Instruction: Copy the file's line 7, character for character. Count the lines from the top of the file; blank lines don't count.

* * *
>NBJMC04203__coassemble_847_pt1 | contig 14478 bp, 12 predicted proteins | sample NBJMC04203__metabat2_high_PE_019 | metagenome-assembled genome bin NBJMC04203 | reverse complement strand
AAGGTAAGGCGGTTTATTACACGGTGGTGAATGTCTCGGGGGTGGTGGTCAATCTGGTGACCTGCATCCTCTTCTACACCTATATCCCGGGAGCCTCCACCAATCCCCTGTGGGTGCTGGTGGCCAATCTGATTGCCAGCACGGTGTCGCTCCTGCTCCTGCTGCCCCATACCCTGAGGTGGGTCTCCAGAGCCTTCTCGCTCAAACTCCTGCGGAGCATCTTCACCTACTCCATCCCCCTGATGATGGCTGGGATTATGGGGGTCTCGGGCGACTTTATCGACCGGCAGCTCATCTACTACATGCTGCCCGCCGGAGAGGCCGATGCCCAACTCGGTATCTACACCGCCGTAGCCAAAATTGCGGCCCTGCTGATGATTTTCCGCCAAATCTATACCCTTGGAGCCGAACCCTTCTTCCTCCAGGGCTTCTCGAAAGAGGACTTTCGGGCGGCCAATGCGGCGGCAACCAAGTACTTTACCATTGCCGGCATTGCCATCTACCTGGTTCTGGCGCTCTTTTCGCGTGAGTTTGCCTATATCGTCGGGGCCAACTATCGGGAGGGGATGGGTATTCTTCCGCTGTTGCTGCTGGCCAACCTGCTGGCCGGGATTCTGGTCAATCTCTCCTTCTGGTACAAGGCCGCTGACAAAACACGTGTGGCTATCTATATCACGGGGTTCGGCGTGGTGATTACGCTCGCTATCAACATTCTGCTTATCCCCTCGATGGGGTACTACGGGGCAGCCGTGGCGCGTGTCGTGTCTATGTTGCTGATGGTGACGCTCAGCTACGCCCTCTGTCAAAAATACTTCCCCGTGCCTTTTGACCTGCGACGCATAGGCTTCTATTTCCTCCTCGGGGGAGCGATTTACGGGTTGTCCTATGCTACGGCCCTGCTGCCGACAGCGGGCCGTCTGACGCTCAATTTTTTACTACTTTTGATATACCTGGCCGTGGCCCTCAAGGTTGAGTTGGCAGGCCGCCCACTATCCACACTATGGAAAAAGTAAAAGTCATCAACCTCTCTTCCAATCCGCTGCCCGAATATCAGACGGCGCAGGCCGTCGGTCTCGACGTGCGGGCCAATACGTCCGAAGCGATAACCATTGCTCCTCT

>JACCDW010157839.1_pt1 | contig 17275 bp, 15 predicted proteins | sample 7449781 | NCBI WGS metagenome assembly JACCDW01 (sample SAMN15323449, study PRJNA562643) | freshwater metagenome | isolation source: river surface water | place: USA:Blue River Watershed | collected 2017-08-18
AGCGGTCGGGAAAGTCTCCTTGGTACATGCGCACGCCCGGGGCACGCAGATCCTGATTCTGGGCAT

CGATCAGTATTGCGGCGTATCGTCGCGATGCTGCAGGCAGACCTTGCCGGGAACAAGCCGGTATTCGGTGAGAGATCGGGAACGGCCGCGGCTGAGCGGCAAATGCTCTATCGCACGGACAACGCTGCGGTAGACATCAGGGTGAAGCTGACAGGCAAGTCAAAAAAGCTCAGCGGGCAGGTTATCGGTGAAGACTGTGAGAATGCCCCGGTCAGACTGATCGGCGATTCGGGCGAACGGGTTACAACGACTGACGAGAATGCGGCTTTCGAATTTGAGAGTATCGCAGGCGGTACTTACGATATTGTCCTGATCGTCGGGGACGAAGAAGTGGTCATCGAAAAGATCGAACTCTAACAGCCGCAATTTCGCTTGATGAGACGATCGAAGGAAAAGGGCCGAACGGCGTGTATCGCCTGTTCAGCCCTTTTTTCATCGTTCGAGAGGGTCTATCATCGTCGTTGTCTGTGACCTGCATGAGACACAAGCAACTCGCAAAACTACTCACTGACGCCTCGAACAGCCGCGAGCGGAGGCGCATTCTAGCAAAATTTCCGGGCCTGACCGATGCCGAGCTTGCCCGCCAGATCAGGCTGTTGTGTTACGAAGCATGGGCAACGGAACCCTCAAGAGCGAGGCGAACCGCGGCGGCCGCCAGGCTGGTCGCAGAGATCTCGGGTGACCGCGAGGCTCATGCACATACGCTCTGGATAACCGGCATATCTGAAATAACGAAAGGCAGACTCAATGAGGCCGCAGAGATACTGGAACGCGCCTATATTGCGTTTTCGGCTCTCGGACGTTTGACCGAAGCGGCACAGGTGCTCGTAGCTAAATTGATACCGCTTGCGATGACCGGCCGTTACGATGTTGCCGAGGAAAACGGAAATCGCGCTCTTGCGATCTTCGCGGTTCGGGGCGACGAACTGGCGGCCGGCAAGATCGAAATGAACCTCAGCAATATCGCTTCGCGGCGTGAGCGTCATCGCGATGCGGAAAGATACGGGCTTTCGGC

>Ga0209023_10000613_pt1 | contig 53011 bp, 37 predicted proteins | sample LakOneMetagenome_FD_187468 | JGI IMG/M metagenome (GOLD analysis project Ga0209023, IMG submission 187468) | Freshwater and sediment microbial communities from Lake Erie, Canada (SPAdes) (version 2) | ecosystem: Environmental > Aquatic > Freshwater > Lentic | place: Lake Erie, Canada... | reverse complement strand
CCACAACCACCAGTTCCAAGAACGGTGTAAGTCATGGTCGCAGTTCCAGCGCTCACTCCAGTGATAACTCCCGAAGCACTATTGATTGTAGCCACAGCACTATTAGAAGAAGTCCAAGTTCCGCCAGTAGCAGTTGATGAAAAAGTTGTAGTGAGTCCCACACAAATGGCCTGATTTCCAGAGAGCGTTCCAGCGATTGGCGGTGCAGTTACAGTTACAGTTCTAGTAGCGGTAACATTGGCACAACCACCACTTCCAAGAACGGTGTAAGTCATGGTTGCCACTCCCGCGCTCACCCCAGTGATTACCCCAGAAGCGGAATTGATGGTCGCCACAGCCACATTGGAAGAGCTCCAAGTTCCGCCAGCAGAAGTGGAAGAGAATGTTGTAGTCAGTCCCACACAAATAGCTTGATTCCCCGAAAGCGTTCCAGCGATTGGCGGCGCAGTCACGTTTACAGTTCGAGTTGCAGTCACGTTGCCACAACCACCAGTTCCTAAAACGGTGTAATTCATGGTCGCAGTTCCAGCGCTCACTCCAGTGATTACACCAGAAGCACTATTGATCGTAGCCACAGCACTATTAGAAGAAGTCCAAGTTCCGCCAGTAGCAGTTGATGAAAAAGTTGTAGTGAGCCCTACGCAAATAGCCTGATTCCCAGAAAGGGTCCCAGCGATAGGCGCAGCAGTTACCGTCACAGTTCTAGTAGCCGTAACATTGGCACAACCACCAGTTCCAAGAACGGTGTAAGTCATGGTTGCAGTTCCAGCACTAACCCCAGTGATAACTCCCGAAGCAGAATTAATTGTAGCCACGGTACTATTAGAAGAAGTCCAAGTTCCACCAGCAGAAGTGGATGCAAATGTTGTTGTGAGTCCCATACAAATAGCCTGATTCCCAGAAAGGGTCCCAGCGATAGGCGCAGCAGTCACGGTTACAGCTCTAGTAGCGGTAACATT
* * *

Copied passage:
CCACAACCACCAGTTCCAAGAACGGTGTAAGTCATGGTCGCAGTTCCAGCGCTCACTCCAGTGATAACTCCCGAAGCACTATTGATTGTAGCCACAGCACTATTAGAAGAAGTCCAAGTTCCGCCAGTAGCAGTTGATGAAAAAGTTGTAGTGAGTCCCACACAAATGGCCTGATTTCCAGAGAGCGTTCCAGCGATTGGCGGTGCAGTTACAGTTACAGTTCTAGTAGCGGTAACATTGGCACAACCACCACTTCCAAGAACGGTGTAAGTCATGGTTGCCACTCCCGCGCTCACCCCAGTGATTACCCCAGAAGCGGAATTGATGGTCGCCACAGCCACATTGGAAGAGCTCCAAGTTCCGCCAGCAGAAGTGGAAGAGAATGTTGTAGTCAGTCCCACACAAATAGCTTGATTCCCCGAAAGCGTTCCAGCGATTGGCGGCGCAGTCACGTTTACAGTTCGAGTTGCAGTCACGTTGCCACAACCACCAGTTCCTAAAACGGTGTAATTCATGGTCGCAGTTCCAGCGCTCACTCCAGTGATTACACCAGAAGCACTATTGATCGTAGCCACAGCACTATTAGAAGAAGTCCAAGTTCCGCCAGTAGCAGTTGATGAAAAAGTTGTAGTGAGCCCTACGCAAATAGCCTGATTCCCAGAAAGGGTCCCAGCGATAGGCGCAGCAGTTACCGTCACAGTTCTAGTAGCCGTAACATTGGCACAACCACCAGTTCCAAGAACGGTGTAAGTCATGGTTGCAGTTCCAGCACTAACCCCAGTGATAACTCCCGAAGCAGAATTAATTGTAGCCACGGTACTATTAGAAGAAGTCCAAGTTCCACCAGCAGAAGTGGATGCAAATGTTGTTGTGAGTCCCATACAAATAGCCTGATTCCCAGAAAGGGTCCCAGCGATAGGCGCAGCAGTCACGGTTACAGCTCTAGTAGCGGTAACATT